Is it okay if I ‘doodle’?

The funniest thing happened at my latest workshop. One of the boys finished his drawing early and asked if it was okay if he started doodling. I said yes, of course, expecting him to start sketching images from his imagination. Instead he pulled out his cell phone and found a ‘doodle’ video on Youtube. He then started drawing while watching the video.

The drawings were very simple but as I watched him draw I realized that this exercise was actually very useful. As an artist I know that being able to draw is all about being able to SEE. And by copying this video the boy practised his ability to SEE as an artist.

So once again my pupils taught me something. I have made a few ‘doodle’ videos now for future workshops. Knowing what good practice it is for the kids to copy the drawings I think I’ll make some more … and, well, because I’m having a blast making them 😉

Behind-the-scenes on the NEW Knome book

I’m hard at work on the 8th Knome book and wanted to share a bit of “behind the scenes” work with you…

A ‘classic’ pictures book consists of 24 pages of story and approximately 1000 words.
The next Knome book is going to be 32 pages long, but I’m still aiming at 1000 words, so it won’t take too long to read aloud when your kid is going to sleep.

I have finished the story, it’s about 1100 words now, so I still have some editing to do.
I’m now in the process of laying out the spreads, creating dynamic compositions and designing characters.

Thumbnails

I make thumbnails of all 16 spreads on one sheet. This means I get an overview of the reader’s journey and experiences throughout the story. It also helps me make sure that I don’t repeat the same compositions, moods and angles.

Nom8_StoreRejse_12-13

This is a rough sketch of spread no. 4. It’s important at this stage to make ’empty’ spaces on the spread where the text is going to go, so it doesn’t ruin the composition once the text is added.

Concept_art

One of the things I enjoy the most is doing concept art. I’ve been doing it for years for LEGO and other clients, and now that I’m doing my own books the concept phase is still my favorite part of the preliminary work.

Nom8_StoreRejse_14-15

Here is a color test on a sketch of spread no. 5. In this book I’m going to deviate a bit from the style in the previous books. The Knome books are computer colored, as the 8th book will be, but I’m experimenting with different coloring styles to make the spreads look a bit less ‘computerish’.

Well that’s it for now. I hope you enjoyed this little glimpse of some work in progress.

Don’t forget that other versions of The Knomes are for sale on iBooks, Google Play and Amazon.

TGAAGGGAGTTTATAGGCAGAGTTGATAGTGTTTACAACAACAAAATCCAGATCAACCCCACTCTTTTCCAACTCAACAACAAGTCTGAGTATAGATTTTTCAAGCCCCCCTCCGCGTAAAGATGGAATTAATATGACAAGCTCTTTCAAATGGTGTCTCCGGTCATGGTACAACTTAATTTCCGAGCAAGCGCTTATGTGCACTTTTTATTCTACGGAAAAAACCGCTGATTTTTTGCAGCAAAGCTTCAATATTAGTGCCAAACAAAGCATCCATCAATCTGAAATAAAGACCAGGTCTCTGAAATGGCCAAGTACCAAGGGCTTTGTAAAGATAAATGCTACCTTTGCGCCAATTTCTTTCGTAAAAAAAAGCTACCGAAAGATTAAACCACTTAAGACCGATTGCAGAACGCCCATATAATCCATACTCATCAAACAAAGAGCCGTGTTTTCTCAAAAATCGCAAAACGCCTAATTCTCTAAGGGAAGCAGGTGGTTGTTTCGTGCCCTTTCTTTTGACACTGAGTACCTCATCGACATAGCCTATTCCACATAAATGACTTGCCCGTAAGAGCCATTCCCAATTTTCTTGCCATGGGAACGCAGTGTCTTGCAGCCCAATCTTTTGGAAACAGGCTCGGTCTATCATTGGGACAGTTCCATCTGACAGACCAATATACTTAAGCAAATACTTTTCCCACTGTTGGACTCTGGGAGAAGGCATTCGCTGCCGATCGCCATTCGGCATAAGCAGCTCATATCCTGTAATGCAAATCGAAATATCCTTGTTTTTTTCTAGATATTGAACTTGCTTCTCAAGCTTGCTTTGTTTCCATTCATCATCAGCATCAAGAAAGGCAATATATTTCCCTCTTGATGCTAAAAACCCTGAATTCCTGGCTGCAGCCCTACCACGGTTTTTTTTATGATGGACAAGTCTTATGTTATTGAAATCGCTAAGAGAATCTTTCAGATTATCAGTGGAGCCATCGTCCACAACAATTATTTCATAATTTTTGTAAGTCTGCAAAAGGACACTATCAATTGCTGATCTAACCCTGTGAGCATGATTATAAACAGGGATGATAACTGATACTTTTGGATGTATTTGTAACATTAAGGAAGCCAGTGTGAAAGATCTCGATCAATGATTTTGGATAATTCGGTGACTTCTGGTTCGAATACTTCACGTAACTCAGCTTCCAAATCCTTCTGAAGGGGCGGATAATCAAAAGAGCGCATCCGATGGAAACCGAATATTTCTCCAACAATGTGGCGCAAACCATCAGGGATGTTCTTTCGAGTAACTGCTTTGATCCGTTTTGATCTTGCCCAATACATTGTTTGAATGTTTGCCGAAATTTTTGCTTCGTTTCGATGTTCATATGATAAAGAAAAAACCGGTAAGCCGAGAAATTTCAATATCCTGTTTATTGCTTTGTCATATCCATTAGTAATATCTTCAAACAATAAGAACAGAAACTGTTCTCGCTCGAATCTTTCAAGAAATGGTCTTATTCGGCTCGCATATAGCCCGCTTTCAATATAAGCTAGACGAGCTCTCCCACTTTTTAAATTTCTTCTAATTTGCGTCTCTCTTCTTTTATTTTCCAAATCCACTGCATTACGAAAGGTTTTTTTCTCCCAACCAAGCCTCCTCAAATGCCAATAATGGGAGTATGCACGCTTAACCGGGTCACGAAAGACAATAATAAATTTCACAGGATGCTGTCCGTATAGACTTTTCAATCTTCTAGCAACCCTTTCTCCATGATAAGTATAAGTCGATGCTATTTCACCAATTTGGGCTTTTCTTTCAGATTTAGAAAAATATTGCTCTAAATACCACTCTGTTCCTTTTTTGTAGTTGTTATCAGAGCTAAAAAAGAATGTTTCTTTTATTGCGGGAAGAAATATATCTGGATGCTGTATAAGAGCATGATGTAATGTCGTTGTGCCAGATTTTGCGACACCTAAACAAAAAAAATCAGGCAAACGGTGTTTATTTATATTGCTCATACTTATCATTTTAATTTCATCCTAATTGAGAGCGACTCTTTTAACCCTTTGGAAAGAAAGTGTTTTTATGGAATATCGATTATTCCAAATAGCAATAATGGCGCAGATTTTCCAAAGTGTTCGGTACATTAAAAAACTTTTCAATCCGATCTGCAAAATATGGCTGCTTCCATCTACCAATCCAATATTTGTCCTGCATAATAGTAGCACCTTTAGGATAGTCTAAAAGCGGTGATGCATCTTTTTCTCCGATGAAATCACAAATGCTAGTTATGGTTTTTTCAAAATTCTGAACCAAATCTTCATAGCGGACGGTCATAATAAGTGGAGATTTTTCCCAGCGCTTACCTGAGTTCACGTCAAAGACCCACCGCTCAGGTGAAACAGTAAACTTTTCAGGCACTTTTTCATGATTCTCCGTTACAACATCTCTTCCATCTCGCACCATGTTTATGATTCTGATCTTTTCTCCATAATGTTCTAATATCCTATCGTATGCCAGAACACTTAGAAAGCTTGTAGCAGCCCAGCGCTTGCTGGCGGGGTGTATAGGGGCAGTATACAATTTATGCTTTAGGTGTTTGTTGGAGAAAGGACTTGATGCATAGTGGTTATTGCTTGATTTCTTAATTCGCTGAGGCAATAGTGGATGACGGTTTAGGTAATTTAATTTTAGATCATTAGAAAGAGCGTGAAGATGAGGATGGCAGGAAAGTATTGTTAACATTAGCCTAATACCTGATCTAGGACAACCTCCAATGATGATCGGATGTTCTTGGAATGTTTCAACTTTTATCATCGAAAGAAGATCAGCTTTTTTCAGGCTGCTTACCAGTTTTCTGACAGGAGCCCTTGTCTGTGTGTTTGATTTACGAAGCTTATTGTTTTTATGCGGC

3 innovative ways to reach reluctant readers

In my 10 years of writing children’s books I have experimented with different ways of reaching the reluctant readers and helping them experience the joy of reading.

Early in my career I realized that my direct style of writing and my dynamic illustrations appealed to reluctant readers and as I began to research the phenomenon, I learned that my books made a big difference in these kids’ lives. This is why I’ve devoted my authorship to developing methods and creating stories that reach reluctant readers.

In many countries around the world the educational systems spend a great deal of resources trying to help these readers. Here are some Characteristics of Reluctant Readers from the Ministry of Education in Canada:

Readers who tend to be unmotivated often lack self-esteem regarding their ability to read.

 – Often they have a sense of hopelessness. When the reluctance of these students to participate in activities is interpreted as defiance or laziness, their underlying reading problem may not be identified or addressed.

The LINK system, which is discussed below, I have developed in collaboration with professional reading teachers, and it effectively deals with the above issues to provide the reader with an experience of succes through an uninterupted flow in their reading.

In the educational system it has become clear that mainly boys lack the interest in reading:

  • Boys typically score lower than girls on standardized tests in the language arts. (The results for mathematics do not show similar gaps.)
  • Boys are more likely than girls to be placed in special education programs.
  • Boys are less likely than girls to go to university.

 This is why most of my efforts are aimed at boys, and with books sold in 14 countries, I feel that my concepts have proven themselves. Over the years I have received countless mails from kids and parents saying that my books were the first to make them want to read. This is my proof that I have achieved my goal and receiving these wonderful letters is the most rewarding thing about writing children’s books.

I want to share my experience here, so whoever reads this can get inspired to help kids read. Below you will find the tools necessary to achieve it.

THE LINK BOOKS (6-8 y.o.)

LINK1_cover_ENG_lowThe first reading system I created is called LINK due to the unusually close relationship between text and illustrations. It’s targeted towards the 6-8 year-olds. I use comic book panels to catch the readers’ attention, and as you’ll see the visual language of comics has other strengths that are useful when aiming at the reluctant readers.